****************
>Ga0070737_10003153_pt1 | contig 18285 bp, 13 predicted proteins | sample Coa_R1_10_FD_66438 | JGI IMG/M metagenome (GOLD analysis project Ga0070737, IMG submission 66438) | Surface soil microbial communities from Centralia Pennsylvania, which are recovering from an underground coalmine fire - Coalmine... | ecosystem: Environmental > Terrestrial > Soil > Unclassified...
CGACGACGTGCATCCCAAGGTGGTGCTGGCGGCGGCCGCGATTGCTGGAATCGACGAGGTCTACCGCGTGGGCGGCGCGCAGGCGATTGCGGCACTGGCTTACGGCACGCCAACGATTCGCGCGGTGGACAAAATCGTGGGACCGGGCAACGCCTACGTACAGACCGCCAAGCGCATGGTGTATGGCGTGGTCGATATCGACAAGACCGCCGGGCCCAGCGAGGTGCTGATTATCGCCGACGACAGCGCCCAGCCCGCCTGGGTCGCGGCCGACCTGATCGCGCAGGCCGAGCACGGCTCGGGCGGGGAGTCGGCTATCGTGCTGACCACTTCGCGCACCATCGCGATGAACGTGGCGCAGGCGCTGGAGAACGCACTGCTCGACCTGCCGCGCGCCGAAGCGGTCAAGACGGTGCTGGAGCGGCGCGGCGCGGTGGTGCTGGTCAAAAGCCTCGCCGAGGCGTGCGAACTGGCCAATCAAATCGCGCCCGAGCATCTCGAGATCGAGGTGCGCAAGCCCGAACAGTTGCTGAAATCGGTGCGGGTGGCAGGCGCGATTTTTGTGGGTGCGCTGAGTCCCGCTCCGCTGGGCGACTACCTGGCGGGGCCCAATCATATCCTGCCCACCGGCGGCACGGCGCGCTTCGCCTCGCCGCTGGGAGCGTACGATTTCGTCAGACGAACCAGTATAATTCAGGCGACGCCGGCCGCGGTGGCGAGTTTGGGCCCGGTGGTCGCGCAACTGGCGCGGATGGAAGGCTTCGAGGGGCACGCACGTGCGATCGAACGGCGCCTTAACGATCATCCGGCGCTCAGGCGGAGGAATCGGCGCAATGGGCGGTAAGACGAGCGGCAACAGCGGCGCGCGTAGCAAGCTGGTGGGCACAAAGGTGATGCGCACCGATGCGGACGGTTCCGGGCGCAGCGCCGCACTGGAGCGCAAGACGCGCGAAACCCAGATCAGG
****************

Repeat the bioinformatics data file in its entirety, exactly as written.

>Ga0070737_10003153_pt1 | contig 18285 bp, 13 predicted proteins | sample Coa_R1_10_FD_66438 | JGI IMG/M metagenome (GOLD analysis project Ga0070737, IMG submission 66438) | Surface soil microbial communities from Centralia Pennsylvania, which are recovering from an underground coalmine fire - Coalmine... | ecosystem: Environmental > Terrestrial > Soil > Unclassified...
CGACGACGTGCATCCCAAGGTGGTGCTGGCGGCGGCCGCGATTGCTGGAATCGACGAGGTCTACCGCGTGGGCGGCGCGCAGGCGATTGCGGCACTGGCTTACGGCACGCCAACGATTCGCGCGGTGGACAAAATCGTGGGACCGGGCAACGCCTACGTACAGACCGCCAAGCGCATGGTGTATGGCGTGGTCGATATCGACAAGACCGCCGGGCCCAGCGAGGTGCTGATTATCGCCGACGACAGCGCCCAGCCCGCCTGGGTCGCGGCCGACCTGATCGCGCAGGCCGAGCACGGCTCGGGCGGGGAGTCGGCTATCGTGCTGACCACTTCGCGCACCATCGCGATGAACGTGGCGCAGGCGCTGGAGAACGCACTGCTCGACCTGCCGCGCGCCGAAGCGGTCAAGACGGTGCTGGAGCGGCGCGGCGCGGTGGTGCTGGTCAAAAGCCTCGCCGAGGCGTGCGAACTGGCCAATCAAATCGCGCCCGAGCATCTCGAGATCGAGGTGCGCAAGCCCGAACAGTTGCTGAAATCGGTGCGGGTGGCAGGCGCGATTTTTGTGGGTGCGCTGAGTCCCGCTCCGCTGGGCGACTACCTGGCGGGGCCCAATCATATCCTGCCCACCGGCGGCACGGCGCGCTTCGCCTCGCCGCTGGGAGCGTACGATTTCGTCAGACGAACCAGTATAATTCAGGCGACGCCGGCCGCGGTGGCGAGTTTGGGCCCGGTGGTCGCGCAACTGGCGCGGATGGAAGGCTTCGAGGGGCACGCACGTGCGATCGAACGGCGCCTTAACGATCATCCGGCGCTCAGGCGGAGGAATCGGCGCAATGGGCGGTAAGACGAGCGGCAACAGCGGCGCGCGTAGCAAGCTGGTGGGCACAAAGGTGATGCGCACCGATGCGGACGGTTCCGGGCGCAGCGCCGCACTGGAGCGCAAGACGCGCGAAACCCAGATCAGG